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Let the Trumpet Sound: A Life of Martin Luther King, Jr. (P.S.) Paperback – December 31, 2013
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“The most comprehensive, the most thoroughly researched and documented, the most scholarly of the biographies of Martin Luther King, Jr.” (HENRY STEELE COMMAGER, Philadelphia Inquirer)
“Moving, scholarly, lucid, invaluable. ... The book on Martin Luther King.” (WILLIAM MANCHESTER, author of The Last Lion)
“Oates has written the most comprehensive account of King’s life yet published. ... Displays a remarkable understanding of King’s individual role in the civil rights movement. ... Helps us appreciate how sorely King is missed.” (ERIC FONER, New York Times Book Review)
“A monumental work. ... A stirring portrait.” (Publishers Weekly)
“Martin Luther King is captured in all his power, glory, and humility.” (Chicago Tribune)
“Clearly the best biography we have. ... Stirring. ... Evokes King and his epic struggle with you-are-there vividness.” (Newsday)
A Notable Book of the Year (New York Times Book Review)
About the Author
Stephen B. Oates is a professor emeritus of history at the University of Massachusetts–Amherst. His books include Let the Trumpet Sound: A Life of Martin Luther King, Jr. and With Malice Toward None: A Life of Abraham Lincoln. Oates has been awarded numerous honors, including a Guggenheim Fellowship, Robert F. Kennedy Book Award, and Nevins-Freeman Award of the Civil War Round Table of Chicago for lifetime achievement in the field of Civil War studies.
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Top Customer Reviews
It is easy to view this situation in hindsight, and assume that everyone was just ignorant. Oates writes of the complex history, the battles within and outside "the movement" and how divided the nation was at the time. Oates also does not shirk away from many of Martin Luther King's personal weaknesses. In this sense, he humanizes the great leader, instead of canonizes him.
In the end, I am left with three conclusions:
1 - Martin Luther King Jr. indeed found a way to overcome hatred with love, and in doing so helped America avoid a race war.
2 - The message of civil rights was both religeous and personal. Despite today's views of the right being the party of religeon, in his day the southern liberal movement was galvanized in the church.
3 - Despite this, he was a flawed individual. His human weakness does not diminish his accomplishment.
The book is not light reading. Read it. Let it soak in. And comprehend.
Interesting that King was born to a family of preachers and that he was very highly educated. His education won him great honours and until circumstances intervened he anticipated a life as a scholar of comparative religion. He was also extremely well read in philosophy and sought desperately in his studies to answer questions about morality and social reform, being a huge fan of Gandhi. His talent in these fields was such that his professors expected great things from him.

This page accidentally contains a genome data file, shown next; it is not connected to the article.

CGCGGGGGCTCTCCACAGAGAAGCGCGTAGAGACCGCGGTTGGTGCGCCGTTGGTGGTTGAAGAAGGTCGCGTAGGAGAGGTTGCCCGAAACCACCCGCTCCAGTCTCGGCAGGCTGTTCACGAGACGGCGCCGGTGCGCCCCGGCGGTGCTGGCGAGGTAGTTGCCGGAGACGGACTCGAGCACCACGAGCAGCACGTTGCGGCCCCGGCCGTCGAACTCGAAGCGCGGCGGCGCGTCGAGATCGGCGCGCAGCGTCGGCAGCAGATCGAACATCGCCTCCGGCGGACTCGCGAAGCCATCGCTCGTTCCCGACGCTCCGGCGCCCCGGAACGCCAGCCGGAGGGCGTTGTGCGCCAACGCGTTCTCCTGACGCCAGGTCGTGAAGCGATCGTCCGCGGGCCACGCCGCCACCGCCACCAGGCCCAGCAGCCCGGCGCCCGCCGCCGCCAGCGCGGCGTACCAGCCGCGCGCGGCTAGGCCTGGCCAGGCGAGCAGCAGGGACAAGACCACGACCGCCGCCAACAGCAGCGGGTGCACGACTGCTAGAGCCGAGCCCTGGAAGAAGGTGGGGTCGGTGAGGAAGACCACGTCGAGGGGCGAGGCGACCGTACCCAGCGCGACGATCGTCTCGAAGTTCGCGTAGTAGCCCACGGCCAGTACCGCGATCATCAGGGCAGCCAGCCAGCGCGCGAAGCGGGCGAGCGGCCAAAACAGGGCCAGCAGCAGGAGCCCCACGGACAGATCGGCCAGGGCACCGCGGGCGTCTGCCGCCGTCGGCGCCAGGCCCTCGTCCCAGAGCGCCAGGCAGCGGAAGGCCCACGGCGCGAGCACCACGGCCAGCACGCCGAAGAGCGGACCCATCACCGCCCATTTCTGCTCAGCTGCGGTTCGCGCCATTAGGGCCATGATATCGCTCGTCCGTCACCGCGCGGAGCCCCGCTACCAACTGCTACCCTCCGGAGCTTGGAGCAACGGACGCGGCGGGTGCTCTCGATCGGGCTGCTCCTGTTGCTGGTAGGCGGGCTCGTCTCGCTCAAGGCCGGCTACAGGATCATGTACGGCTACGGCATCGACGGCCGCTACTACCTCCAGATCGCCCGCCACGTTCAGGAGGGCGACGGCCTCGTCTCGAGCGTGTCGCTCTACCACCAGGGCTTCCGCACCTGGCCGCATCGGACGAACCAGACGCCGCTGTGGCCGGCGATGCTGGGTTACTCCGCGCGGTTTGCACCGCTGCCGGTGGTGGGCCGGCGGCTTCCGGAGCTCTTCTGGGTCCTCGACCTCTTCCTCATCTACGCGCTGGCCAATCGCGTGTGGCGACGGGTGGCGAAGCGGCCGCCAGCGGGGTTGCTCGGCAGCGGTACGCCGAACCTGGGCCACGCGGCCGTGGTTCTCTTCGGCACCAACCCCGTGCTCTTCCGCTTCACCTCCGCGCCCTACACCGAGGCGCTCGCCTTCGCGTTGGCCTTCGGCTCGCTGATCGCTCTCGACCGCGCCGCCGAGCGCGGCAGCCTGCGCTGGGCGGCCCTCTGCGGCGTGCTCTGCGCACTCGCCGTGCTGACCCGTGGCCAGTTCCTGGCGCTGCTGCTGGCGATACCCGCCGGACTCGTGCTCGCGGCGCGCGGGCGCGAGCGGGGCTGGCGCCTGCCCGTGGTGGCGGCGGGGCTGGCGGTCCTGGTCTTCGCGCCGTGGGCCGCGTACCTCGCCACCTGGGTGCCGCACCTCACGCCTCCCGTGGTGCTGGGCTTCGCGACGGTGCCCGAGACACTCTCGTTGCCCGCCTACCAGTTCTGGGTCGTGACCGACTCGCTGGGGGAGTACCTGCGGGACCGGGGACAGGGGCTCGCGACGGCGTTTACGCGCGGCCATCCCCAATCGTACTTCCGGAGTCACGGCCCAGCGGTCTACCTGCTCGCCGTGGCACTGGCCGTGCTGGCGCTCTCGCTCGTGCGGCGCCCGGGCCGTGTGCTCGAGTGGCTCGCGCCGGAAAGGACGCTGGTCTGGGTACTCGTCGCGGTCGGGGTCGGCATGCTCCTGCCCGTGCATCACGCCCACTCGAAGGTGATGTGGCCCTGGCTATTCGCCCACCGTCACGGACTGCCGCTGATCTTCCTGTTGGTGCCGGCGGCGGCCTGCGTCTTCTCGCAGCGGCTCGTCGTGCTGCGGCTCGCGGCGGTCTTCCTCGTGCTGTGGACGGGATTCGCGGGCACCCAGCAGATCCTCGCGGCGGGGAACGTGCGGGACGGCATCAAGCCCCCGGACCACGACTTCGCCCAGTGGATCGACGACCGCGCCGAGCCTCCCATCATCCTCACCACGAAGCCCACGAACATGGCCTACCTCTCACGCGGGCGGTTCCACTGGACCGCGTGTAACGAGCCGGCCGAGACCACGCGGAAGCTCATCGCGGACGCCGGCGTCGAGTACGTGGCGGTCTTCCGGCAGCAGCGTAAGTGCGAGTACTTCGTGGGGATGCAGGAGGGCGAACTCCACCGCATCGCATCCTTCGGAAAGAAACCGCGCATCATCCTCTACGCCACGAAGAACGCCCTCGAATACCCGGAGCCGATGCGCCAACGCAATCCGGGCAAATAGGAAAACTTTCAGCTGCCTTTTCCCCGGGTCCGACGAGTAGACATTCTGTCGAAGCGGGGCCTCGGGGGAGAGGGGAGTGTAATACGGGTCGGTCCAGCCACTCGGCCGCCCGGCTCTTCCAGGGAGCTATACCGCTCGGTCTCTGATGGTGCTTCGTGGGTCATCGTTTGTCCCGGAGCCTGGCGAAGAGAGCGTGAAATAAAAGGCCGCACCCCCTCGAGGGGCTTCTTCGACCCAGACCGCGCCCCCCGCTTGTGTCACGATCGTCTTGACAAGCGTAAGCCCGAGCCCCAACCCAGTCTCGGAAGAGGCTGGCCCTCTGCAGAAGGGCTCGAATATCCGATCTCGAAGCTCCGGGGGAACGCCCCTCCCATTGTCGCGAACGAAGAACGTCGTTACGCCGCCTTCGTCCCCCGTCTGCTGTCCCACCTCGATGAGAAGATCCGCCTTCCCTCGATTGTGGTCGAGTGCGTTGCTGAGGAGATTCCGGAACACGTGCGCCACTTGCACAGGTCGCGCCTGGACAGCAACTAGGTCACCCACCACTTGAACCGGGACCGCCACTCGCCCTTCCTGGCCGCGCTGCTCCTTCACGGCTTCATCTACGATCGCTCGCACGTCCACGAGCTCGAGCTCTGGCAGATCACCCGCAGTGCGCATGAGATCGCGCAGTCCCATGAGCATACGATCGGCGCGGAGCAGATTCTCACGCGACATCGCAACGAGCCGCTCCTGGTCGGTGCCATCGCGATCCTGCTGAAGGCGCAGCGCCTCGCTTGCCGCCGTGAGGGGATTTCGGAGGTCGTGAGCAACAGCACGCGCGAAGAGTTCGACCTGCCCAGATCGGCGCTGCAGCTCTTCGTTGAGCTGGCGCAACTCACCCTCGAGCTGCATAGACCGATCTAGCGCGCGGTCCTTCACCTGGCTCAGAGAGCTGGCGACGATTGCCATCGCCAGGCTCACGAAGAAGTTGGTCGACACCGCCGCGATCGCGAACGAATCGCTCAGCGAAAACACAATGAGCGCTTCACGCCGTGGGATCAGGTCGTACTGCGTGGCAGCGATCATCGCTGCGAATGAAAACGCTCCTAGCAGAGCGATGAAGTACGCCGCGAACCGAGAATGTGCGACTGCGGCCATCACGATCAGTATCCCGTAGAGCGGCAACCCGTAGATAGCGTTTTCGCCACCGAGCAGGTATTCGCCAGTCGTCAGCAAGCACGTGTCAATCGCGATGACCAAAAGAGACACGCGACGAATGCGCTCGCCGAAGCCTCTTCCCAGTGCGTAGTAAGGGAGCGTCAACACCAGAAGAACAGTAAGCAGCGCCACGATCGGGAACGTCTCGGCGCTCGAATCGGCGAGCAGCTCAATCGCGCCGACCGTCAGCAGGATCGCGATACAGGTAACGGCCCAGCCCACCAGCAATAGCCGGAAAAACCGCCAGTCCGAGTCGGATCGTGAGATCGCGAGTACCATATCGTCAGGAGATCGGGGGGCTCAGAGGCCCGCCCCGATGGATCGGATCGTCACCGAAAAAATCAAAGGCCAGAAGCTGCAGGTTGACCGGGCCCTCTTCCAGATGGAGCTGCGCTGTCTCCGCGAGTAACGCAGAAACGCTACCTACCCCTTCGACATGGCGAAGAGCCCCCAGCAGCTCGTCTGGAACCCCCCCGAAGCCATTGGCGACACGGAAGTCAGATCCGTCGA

However on completing his PhD he took a job a pastor in Montgomery, and very shortly found himself challenged to walk the walk his ideas led him to, a challenge which this biography says he never really flinched from his whole life.
This book presents a picture of a man who committed himself wholly to his work, almost from the beginning prepared to sacrifice just about everything, working incredible hours bringing deep thought and great eloquence to all his actions.
Along with his commitment to racial equality were a series of complex and carefully thought out political ideas about class, political reform, and also in later years the Vietnam war. Towards the end of his life his struggle broadened out to embrace these wider issues, much to the dismay of most of his more eminent followers. But then opposition was nothing new to him.
This book is also fascinating for what it reveals about the Kennedy brothers and Lyndon Johnson. It presents the picture of the Kennedys most people had at the time before the revisionists had a crack at them.
The picture of Johnson is extraordinary, but then seemingly he was. He passed a torrent of brilliantly marshalled and effective civil rights legislation which overnight solved many problems at a statutory level, and then moved on with equal vigour and efficiency to massively escalate a hugely destructive and pointless war.
This book is carefully researched as the notes reveal, but exceptionally easy to read as the scholarship is masked.
Although, I believe King made some serious mistakes, I understand for the first time why he should have a national holiday. I had no idea he was such an impressive person. Keep in mind, this book was written by a serious historian; not just someone who wished to canonize King.
My only disappointment is the abrupt ending. As a new to the subject non-American, I was really wanting an epilogue - something to summarise the future of the civil rights movement and King's legacy. To not include that was a huge let-down for an otherwise virtually faultless book. Now I know how he died but nothing about what happened after his funeral.
Despite that single flaw, I would heartily recommend this book as a fantastic introduction to the life of Martin Luther King.